Replacement of Lance and obsolete battlefield warheads is only part of the problem. Also at issue are the proposed assignment to the NATO command of unspecified numbers of U.S. sea-launched cruise missiles and additional European deployments of nuclear-capable U.S. aircraft.
The INF treaty signed early this month by President Reagan and Soviet leader Mikhail Gorbachev covers only ground-based weapons with ranges between 300 and 3,500 miles. All the changes under discussion concern weapons with shorter ranges, or with sea- or air-based delivery systems.
Modernization was agreed upon at a NATO meeting in Montebello, Quebec, in October 1983, when the United States and the Soviet Union were barely on speaking terms.
"What I think you're going to find increasingly emerging," said a senior official in one of the smaller NATO governments opposed to the plan, "is countries claiming that at the point the Montebello decisions were made, we were very far away from the zero agreement on INF now reached."
In the wake of the INF accord, he said, "we should look at the Montebello decision and see whether it is still a rational and desirable way" of pursuing "increased stability in Europe."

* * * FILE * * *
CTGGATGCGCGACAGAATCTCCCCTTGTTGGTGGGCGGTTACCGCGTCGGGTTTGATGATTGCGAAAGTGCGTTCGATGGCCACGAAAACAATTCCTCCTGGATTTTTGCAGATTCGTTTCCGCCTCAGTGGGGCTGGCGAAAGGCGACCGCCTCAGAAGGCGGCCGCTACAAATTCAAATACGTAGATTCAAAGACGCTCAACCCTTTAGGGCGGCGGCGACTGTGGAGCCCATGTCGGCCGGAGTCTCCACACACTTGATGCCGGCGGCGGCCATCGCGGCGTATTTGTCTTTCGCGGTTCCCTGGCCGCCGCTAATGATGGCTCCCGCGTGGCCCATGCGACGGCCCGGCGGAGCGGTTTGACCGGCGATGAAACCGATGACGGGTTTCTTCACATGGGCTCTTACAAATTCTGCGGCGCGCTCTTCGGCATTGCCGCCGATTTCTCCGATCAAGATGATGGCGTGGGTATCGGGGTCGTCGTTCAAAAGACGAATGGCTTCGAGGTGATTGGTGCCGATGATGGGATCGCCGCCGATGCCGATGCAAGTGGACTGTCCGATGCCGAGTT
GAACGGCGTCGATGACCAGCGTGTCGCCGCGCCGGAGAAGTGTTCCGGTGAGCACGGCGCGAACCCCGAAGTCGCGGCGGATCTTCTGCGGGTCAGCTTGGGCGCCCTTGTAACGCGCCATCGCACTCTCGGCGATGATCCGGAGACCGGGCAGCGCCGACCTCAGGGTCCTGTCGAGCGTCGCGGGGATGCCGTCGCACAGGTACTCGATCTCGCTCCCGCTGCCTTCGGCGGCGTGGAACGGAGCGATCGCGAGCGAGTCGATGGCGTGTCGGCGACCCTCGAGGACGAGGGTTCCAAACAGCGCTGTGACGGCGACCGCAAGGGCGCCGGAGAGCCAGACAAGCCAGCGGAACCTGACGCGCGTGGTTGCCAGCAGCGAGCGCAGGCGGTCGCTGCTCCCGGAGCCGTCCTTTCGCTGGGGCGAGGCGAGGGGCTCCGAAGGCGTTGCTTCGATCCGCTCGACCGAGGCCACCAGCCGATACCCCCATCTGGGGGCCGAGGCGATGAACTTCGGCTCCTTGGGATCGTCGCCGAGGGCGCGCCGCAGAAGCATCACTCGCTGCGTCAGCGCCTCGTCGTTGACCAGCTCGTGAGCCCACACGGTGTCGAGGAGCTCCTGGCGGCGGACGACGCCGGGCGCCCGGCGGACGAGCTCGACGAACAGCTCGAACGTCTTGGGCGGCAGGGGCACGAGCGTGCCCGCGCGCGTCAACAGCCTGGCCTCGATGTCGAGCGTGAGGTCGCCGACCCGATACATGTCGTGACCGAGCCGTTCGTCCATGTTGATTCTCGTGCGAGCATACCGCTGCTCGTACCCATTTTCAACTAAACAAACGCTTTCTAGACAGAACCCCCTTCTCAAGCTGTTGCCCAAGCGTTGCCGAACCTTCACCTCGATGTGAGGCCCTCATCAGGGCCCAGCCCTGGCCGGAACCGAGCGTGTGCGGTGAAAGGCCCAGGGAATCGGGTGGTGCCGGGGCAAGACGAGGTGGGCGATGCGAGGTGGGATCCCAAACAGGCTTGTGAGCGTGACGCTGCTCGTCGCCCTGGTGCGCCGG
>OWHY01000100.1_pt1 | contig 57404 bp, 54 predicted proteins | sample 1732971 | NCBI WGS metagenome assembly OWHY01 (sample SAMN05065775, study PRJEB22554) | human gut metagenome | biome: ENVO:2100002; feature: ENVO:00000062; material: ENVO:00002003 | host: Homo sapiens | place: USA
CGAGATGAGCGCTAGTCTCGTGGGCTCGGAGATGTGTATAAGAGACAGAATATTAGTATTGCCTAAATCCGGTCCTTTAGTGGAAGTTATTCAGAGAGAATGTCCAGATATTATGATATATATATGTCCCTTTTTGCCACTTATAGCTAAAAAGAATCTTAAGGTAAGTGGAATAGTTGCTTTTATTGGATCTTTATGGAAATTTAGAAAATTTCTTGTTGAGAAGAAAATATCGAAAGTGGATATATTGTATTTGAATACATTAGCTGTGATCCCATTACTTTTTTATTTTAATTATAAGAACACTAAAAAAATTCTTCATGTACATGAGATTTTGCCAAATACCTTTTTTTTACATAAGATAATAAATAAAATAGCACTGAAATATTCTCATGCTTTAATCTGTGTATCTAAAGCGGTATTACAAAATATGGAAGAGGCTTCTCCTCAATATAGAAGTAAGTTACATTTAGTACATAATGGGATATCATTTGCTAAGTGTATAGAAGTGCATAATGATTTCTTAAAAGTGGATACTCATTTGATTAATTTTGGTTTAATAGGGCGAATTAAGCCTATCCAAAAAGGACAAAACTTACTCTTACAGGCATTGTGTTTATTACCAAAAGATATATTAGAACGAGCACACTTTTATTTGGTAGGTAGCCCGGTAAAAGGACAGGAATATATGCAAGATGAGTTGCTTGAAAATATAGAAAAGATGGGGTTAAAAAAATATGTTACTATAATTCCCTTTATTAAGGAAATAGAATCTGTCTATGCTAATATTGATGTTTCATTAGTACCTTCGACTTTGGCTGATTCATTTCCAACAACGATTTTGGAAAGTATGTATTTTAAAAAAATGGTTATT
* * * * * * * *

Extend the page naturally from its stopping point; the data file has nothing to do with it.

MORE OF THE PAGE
The U.S.-Soviet commitment to further negotiations to reduce strategic, or intercontinental, arsenals by 50 percent also foresees limitations on sea-launched missiles that are proposed for European deployment, he said.
"A lot of us will be very concerned lest NATO does anything that makes it more difficult to reach agreement on the 50 percent."
The Soviets already have objected to NATO taking unspecified "compensatory measures" in response to the INF treaty that would undercut the letter and spirit of the new agreement.
A communique released after a meeting of the NATO Nuclear Planning Group of defense ministers in Monterey, Calif. last month reconfirmed the intention to move ahead with the Montebello agreements. "The aim was to reach decisions by spring 1988," a U.S. official said.
But with the next meeting to be held in Copenhagen in April, there is little indication that consensus is near on modernization.
Senior officials just below ministerial rank currently are studying the problems and shuttling among NATO capitals looking for compromises. A number of NATO governments reportedly fear that a confrontation over short-range modernization would unfavorably influence the U.S. Senate's consideration of the INF treaty.